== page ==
The Zackenberg catchment covers 512 km2 and is characterized by high-relief mountainous landscapes. Its elevation ranges from 0 to 1450 m MSL, from wide valleys to extensive glaciated plateaus mainly above 1000 m MSL. Roughly 20% (101 km2) of the catchment is covered by glaciers.

The climate in Greenland is arctic; that is, the average air temperature for the warmest month is below 10°C everywhere—except for the fjords in the south that fall into the subarctic zone where temperatures dip only slightly below this limit (Born and Böcher 2001). In the northern parts of the GrIS, winter air temperatures can drop below −70°C, while on the East Greenland land strip, summer temperatures can briefly rise above 25°C (Mernild et al. 2007a). The mean annual air temperature (MAAT) varies from 1.3° to −16.9°C from south to north. The simulation data period (1995–2005) shows a MAAT warming of ∼1.8°C (based on data from the 10 coastal meteorological stations; Fig. 1 and Table 1, stations 16–25). In southern and southeastern Greenland, the annual precipitation is ∼2500 mm w.eq. yr−1 (where w.eq. means water equivalent), while the northern areas receive little precipitation (Ohmura and Reeh 1991; Born and Böcher 2001; Serreze and Barry 2005). Many of the island’s characteristics cause considerable contrast in its weather conditions, including complex coastal topography, elevation, distance from the coastal area, marginal glaciers and ice caps, and the GrIS, which makes the climate vary considerably even over short distances. Temperature inversions are a common feature for Greenland coastal areas (Mernild et al. 2007a, c; Hansen et al. 2008) and for the GrIS (Putnins 1970).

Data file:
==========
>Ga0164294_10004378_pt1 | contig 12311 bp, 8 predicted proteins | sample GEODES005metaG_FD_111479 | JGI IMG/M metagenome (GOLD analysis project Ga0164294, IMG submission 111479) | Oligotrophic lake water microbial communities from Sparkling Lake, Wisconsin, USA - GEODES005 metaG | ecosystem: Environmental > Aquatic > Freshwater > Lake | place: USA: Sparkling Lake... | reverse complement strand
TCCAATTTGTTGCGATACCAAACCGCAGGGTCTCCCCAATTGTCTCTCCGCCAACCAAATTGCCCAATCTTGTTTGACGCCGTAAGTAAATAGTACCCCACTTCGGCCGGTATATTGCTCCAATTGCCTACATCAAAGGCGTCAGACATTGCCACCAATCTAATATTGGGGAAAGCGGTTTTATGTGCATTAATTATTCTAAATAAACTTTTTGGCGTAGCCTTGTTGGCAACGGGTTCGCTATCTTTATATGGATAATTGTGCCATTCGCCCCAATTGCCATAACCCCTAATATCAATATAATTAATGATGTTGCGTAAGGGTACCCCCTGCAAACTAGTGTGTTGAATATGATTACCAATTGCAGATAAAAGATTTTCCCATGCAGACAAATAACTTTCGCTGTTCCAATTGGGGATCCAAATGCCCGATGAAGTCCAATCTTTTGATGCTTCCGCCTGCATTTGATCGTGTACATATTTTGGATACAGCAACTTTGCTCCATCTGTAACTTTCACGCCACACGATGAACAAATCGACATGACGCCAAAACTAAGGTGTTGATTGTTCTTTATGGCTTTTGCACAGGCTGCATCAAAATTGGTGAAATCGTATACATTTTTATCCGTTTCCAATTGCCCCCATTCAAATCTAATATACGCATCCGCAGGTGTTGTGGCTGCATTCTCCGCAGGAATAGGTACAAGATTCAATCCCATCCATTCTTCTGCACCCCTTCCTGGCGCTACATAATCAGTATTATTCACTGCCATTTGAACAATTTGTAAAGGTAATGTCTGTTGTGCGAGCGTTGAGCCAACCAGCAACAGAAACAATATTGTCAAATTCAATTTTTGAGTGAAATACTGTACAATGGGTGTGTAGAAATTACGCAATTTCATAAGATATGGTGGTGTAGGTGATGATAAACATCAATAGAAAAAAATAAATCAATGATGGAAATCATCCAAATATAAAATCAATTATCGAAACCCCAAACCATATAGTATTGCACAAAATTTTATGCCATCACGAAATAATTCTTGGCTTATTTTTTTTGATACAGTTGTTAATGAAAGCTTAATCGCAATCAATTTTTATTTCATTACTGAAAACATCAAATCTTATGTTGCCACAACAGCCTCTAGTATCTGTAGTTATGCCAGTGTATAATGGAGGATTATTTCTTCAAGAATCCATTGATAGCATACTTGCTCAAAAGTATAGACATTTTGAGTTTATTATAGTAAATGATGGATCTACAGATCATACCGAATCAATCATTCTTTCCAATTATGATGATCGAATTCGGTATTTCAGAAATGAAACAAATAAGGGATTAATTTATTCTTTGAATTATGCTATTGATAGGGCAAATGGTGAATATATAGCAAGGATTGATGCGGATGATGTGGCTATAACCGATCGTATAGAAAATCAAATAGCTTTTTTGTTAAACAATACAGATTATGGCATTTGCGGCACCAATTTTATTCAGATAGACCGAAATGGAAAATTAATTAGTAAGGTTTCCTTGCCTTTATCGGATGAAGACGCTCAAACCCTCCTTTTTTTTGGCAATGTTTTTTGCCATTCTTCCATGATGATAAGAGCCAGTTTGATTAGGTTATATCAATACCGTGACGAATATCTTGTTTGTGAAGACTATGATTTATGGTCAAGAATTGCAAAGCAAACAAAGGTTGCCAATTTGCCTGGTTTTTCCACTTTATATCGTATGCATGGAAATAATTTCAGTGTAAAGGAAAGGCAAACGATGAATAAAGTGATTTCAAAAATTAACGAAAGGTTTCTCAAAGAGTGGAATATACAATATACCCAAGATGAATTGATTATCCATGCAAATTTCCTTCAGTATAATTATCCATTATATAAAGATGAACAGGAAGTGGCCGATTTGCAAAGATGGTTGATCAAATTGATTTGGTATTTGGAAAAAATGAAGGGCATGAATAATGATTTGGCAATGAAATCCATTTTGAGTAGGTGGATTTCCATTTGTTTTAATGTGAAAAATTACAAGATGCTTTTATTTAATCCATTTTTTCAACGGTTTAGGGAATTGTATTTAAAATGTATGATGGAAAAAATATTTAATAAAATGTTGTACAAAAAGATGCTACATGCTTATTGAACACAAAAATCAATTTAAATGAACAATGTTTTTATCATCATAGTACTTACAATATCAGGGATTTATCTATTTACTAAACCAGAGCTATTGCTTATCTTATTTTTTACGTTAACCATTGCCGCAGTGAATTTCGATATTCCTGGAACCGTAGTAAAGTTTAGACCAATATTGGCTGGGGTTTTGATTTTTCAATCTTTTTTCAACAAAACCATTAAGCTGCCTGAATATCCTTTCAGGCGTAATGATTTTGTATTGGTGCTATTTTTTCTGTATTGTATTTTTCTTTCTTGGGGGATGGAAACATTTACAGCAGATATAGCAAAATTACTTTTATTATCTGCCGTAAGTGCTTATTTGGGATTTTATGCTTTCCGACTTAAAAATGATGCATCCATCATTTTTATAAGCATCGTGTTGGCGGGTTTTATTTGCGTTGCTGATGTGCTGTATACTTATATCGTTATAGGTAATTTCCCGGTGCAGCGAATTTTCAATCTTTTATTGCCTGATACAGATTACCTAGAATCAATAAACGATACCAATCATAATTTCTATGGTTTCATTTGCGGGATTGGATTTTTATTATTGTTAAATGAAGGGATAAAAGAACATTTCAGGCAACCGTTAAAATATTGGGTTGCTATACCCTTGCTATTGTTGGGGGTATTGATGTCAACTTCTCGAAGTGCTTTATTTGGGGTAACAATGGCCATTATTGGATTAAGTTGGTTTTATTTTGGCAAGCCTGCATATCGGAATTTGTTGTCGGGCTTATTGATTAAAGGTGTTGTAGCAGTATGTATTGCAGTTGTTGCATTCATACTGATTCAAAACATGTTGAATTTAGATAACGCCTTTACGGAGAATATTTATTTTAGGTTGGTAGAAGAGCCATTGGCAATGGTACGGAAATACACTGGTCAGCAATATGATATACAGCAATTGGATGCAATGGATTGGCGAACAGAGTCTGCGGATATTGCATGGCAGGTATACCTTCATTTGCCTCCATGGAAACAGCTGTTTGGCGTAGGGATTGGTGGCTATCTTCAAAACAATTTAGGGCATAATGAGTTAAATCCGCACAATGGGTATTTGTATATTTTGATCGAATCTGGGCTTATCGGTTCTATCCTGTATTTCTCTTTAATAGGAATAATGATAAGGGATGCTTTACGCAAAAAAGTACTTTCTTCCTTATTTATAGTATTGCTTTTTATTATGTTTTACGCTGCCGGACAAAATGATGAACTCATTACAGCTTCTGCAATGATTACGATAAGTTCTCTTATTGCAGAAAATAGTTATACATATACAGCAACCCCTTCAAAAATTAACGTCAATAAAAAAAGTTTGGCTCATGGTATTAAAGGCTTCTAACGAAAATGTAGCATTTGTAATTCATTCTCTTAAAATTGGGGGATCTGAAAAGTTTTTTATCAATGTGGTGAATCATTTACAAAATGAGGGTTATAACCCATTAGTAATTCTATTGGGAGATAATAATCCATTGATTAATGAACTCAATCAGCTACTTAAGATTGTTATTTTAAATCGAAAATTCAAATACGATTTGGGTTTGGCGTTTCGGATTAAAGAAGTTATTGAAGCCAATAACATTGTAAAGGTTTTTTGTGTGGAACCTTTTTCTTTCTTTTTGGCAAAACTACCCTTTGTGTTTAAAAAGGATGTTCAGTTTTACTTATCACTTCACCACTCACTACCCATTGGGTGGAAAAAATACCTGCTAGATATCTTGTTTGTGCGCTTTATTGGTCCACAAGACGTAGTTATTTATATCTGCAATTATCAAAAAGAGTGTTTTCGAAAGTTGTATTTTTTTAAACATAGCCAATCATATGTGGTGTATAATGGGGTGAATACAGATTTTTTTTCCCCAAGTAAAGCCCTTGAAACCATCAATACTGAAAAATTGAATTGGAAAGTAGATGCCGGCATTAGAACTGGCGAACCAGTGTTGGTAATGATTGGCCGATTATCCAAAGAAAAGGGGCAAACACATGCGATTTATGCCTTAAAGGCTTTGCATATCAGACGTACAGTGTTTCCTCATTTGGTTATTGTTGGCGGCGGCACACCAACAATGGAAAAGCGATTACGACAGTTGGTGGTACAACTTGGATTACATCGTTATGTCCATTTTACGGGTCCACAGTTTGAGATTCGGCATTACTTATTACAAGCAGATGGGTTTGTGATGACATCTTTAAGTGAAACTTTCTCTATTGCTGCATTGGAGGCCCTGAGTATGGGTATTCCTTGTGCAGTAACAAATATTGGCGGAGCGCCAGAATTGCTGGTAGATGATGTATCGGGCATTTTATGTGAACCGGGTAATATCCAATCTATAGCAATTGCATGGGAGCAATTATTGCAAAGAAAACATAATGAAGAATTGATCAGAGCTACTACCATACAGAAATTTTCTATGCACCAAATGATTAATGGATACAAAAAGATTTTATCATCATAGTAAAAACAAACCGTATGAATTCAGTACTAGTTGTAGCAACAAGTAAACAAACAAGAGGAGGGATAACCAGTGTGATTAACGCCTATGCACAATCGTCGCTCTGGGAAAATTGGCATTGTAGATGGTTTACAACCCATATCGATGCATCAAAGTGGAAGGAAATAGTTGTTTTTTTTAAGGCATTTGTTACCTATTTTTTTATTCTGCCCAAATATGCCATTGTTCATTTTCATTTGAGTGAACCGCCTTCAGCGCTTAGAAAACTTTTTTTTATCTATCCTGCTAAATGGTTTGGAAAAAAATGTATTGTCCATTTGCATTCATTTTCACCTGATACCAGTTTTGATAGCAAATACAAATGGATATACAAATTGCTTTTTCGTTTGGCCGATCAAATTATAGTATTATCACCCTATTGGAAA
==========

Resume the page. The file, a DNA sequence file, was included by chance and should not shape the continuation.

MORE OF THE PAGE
3. SnowModel

a. SnowModel description

SnowModel (Liston and Elder 2006a) is a spatially distributed snowpack evolution modeling system specifically designed to be applicable over the wide range of snow landscapes, climates, and conditions found around the world. It is made up of four submodels: MicroMet defines the meteorological forcing conditions (Liston and Elder 2006b); EnBal calculates the surface energy exchanges, including melt (Liston 1995; Liston et al. 1999); SnowPack simulates snow depth and water-equivalent evolution (Liston and Hall 1995); and SnowTran-3D is a blowing-snow model that accounts for snow redistribution by wind (Liston and Sturm 1998; 2002; Liston et al. 2007). While other distributed-snow models exist (e.g., Tarboton et al. 1995; Marks et al. 1999; Winstral and Marks 2002), the SnowTran-3D component allows application in Arctic, alpine (i.e., above treeline), and prairie environments that compose 68% of the seasonally snow-covered areas in the Northern Hemisphere (Liston 2004). SnowModel also simulates snow-related physical processes at spatial scales ranging from 5 m to global and temporal scales ranging from 10 min to a whole season. Simulated processes include 1) accumulation and loss from snow precipitation, blowing-snow redistribution, and sublimation; 2) loading, unloading, and sublimation within forest canopies; 3) snow-density evolution; and 4) snowpack ripening and melt. SnowModel was originally developed for glacier-free landscapes. For glacier surface mass balance studies on eastern Greenland, SnowModel was modified to simulate glacier-ice melt after winter snow accumulation had ablated (Mernild et al. 2006b, 2007c).